Pubdate: Thu, 07 Jun 2001
Source: Courier-Mail, The (Australia)
Copyright: 2001 News Limited
Author: Sean Parnell


THE doctor and supplier of untested naltrexone implants to heroin
addicts is facing a Western Australian Medical Board investigation.

Perth doctor George O'Neil, who has been producing the controversial
implants and distributing the drug to other doctors, said last night he
would continue his operations and was expecting another shipment of the
drug in 12 days to make more implants.

Dr O'Neil has been supplying the implants to Brisbane doctor Stuart
Reece, who has been ordered to stop using them while the Medical Board
of Queensland investigates his practice.

Dr Reece is still able to prescribe naltrexone tablets, which are the
only form of the drug approved for general use by the Therapeutic Drugs

The implants have not been approved for use in humans and have not
received the green light from an ethics committee for use in clinical

But heroin addicts and their families in Queensland have said they would
travel to Perth to continue treatment with the implants.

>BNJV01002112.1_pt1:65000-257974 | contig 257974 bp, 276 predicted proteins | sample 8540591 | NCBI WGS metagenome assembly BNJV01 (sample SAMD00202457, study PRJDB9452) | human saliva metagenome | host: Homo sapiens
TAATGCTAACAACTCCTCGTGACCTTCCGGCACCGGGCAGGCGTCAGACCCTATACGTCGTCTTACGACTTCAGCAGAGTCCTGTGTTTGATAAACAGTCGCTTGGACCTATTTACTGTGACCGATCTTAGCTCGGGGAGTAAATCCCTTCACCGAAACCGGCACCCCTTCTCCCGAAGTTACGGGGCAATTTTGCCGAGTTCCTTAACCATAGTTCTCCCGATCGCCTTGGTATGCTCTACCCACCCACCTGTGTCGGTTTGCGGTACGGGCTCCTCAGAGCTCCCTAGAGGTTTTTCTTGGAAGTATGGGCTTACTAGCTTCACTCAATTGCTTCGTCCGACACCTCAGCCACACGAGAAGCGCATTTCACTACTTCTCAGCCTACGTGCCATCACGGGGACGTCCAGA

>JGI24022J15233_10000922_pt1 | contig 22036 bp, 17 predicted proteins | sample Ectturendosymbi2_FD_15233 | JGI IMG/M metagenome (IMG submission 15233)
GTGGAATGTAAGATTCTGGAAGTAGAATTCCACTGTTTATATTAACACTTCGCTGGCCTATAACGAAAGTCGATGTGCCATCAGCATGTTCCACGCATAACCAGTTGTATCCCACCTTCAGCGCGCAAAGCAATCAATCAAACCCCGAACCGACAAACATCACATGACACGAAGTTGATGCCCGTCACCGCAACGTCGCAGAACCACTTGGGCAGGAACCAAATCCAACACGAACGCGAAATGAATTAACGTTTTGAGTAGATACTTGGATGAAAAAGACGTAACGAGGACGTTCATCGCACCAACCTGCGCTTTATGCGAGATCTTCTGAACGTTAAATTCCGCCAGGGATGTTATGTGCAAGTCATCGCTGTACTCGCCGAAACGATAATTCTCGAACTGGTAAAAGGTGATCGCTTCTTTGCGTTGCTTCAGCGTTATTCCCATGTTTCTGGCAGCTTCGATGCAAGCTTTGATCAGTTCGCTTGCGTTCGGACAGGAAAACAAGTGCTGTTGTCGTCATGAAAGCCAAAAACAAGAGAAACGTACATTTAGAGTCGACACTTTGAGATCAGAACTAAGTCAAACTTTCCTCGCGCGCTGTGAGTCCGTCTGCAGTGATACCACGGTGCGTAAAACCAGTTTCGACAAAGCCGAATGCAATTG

Doctors are legally allowed to use them if they argue it is for
life-saving purposes.

But leading clinicians fear the implants are being used improperly along
with oral naltrexone, and are contributing to the heroin overdose death
rate in Queensland and Western Australia.

The Medical Board of WA yesterday informed Dr O'Neil they had received a
complaint about his practice and their investigation would include his
use and distribution of the implants.

WA Medical Board registrar Simon Hood said the preliminary stage of the
investigation involved meeting with Dr O'Neil and collating evidence and
newspaper reports on the implants.

Perth psychologist Professor Bill Saunders, who counsels many
heroin-dependent clients, is one of those who has made an official
complaint to WA Medical Board over what he believes is a ``barbaric

But Dr O'Neil said he would continue treating high-risk patients and
both he and Dr Reece had ``a good stock'' of the implants.

Doctors have also been importing implants from the US. However, it is
believed they are more expensive and less effective as those produced in

Naltrexone can be imported by doctors, in either its raw form or as an
implant, with the approval of the TGA.

Dr O'Neil claimed the ``new form of naltrexone (implant) doesn't have a
death rate'' and the investigations had been prompted by a political
vendetta and biased media campaign.

``The heroin legalisation lobby and the methadone lobby have been very
keen to make sure naltrexone doesn't come in,'' Dr O'Neil said.

Queensland Medical Board investigators yesterday continued removing and
replacing files from Dr Reece's Highgate Hill practice.

They will examine the number of addicts who died while undergoing
detoxification treatment and the steps Dr Reece took to obtain and
prescribe naltrexone.
- ---
MAP posted-by: Doc-Hawk